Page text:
These kinds of wakes does happen in south india too and it happens only if the person who has died is old person who has lived his life fully. During these wakes I too remember only few close ones will be crying and after sometimes that will also die down. Then everyone chitchatting around, having tea or coffee and some food which is usually ordered outside now days otherwise before it was prepared. Mostly the men they play cards the whole night. And in south india we also have a tradition where they call the drummers who keep on singing (it usually involves about how a person goes through life from birth to death) and playing the drum. Its usually said when a person die actually the soul is liberated which is like party for it so this celebration stuff.
jitters (guest)
12 years ago (2012-09-04)
Goodness Cavelelion... Your stories and real life experiences 're creepy as hell. And as I was reading your stories after mid night like around 3am, I shivered in almost a single raindrop's my first time here and I only signed up to tell you this, keep writing and i'll definitly read you
Javelina (4 stories) (3749 posts)
12 years ago (2012-08-25)
That is too bad. Tradition helps keep our ancestors close, and fosters curiosity of the family history. It's like glue, it helps keep families from drifting too far apart. But more and more you find it is dying away. Like the wake you wrote about. Where you talked about the wake being more like a party, a joyous event. My sisters and I have held to that tradition. But even so, we will be asked by an older relative "Are you having a party or a wake?" That is when I remind them of the wakes they had when I was a kid. Those were more like parties too.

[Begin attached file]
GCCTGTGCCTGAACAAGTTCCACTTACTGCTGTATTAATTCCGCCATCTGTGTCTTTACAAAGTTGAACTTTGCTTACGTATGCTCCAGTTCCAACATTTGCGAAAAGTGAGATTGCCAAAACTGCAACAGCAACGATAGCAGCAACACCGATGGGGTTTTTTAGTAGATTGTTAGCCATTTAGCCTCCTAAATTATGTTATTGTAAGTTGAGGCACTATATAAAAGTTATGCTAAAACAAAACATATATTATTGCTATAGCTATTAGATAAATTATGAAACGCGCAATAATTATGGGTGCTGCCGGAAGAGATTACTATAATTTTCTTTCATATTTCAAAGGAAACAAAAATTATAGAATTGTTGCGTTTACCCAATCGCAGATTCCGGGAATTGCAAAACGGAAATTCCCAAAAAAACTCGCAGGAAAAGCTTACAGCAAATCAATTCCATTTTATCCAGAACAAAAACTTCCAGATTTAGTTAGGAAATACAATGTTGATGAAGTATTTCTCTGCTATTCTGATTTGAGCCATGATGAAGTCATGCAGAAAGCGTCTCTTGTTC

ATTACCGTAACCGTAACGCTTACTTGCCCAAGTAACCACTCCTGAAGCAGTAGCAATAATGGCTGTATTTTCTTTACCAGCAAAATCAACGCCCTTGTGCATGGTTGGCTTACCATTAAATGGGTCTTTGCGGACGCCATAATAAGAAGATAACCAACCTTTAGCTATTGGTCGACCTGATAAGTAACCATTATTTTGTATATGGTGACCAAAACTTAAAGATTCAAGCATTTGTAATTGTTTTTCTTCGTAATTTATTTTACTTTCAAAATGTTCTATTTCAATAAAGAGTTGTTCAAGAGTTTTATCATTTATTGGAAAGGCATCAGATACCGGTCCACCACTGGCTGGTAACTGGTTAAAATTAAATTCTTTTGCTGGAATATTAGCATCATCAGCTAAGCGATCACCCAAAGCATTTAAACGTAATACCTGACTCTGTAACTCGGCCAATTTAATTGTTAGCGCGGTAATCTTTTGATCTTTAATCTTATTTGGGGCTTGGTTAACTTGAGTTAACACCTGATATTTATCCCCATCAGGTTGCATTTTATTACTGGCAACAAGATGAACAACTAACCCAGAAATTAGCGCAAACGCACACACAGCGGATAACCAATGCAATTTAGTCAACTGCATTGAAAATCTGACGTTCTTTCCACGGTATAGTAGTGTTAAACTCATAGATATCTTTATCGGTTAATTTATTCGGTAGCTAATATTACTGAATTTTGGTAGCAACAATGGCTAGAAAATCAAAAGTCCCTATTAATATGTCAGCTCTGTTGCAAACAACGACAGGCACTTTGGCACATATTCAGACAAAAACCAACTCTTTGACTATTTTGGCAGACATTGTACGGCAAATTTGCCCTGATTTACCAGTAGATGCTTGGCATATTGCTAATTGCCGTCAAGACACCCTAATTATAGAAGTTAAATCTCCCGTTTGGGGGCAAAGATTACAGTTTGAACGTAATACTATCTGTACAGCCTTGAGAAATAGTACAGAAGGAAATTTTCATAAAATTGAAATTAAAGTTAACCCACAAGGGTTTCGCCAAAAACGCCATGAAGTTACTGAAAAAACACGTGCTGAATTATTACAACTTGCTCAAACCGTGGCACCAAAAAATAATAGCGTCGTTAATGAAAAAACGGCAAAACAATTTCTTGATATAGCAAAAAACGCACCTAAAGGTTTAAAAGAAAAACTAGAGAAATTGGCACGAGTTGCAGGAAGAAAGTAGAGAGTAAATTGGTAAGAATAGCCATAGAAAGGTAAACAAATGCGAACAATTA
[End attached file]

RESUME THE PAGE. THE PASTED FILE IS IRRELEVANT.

I just hate to see such traditions die out.

Cafelelion (12 stories) (30 posts)
12 years ago (2012-08-25)
Hi Javelina,

I will. I'll try not to forget to ask to someone. I'll try to find someone older than I:-) because nowadays it's hardly seen in wakes, maybe in the country.
Javelina (4 stories) (3749 posts)
12 years ago (2012-08-25)
Aaah... A mystery, eh? It's very interesting that whenever you have asked the reason for the throwing of the cards, you never get a clear reply. I think it's sweet that even though they have no idea why it's done they still do it. They won't admit they don't why it is done, but they mumble something no one can understand in an attempt to make it seem like they do. That makes me smile.


~~If you ever do find out about the cards, you should notate that information here. I'd love to know myself. 😁
Cafelelion (12 stories) (30 posts)
12 years ago (2012-08-24)
Hi Javelina,

Regarding the cards, there is not empty spot or a drink left for the one who passed away. I think It's kind of accompanying the passed away into the afterlife. Each time I've asked why it's done, I've always received very vague and shallow answers and I've never kind of done a deep investigation.
Javelina (4 stories) (3749 posts)
12 years ago (2012-08-20)
We still hold to the tradition of a party atmosphere for a wake, at least my family does. I have always felt it was the best way to celebrate someone's life. To send them off without any fear of having left someone behind to wallow in their sadness. They can move on in peace. Seems to have worked pretty well so far.
The thing about the cards is new to me though. Makes you wonder what the thinking was behind it. Was there an empty spot at the table when they played cards? Or perhaps a drink set out for the one who had passed on to enjoy as they played their last game with them before moving on? And then afterward they they toss the deck out into the yard. I love the symbolism of these old traditions and I love to try and fill in those blanks, even if I am wrong. Hope you don't mind.
Thank you for sharing another of these lovely accounts.

Jav 😊
Cafelelion (12 stories) (30 posts)
12 years ago (2012-08-20)
Hi Laura1103,

Indeed, this was very common in Mauritius in that period. By the 80's, these accounts became more scarce. Actually, the more the country became industrialized, the less account of this nature took place. But it was very scary experiencing this and I know a lot of people who were victims of these witches.

Thanks for reading
koalagirl (3 stories) (111 posts)
12 years ago (2012-08-19)
hi I really enjoyed your story, found it very interesting, loved reading about different cultures. Di.
Laura1103 (1 stories) (10 posts)
12 years ago (2012-08-18)
Your story reminds me of the witchcraft in the Mexican culture. It is known for women who practice it to be able to shape-shift into owl like creatures know as "lechuzas" and they too carry a small little flame like light and can torment people they don't like. Your story just confirmed what I already thought to be true.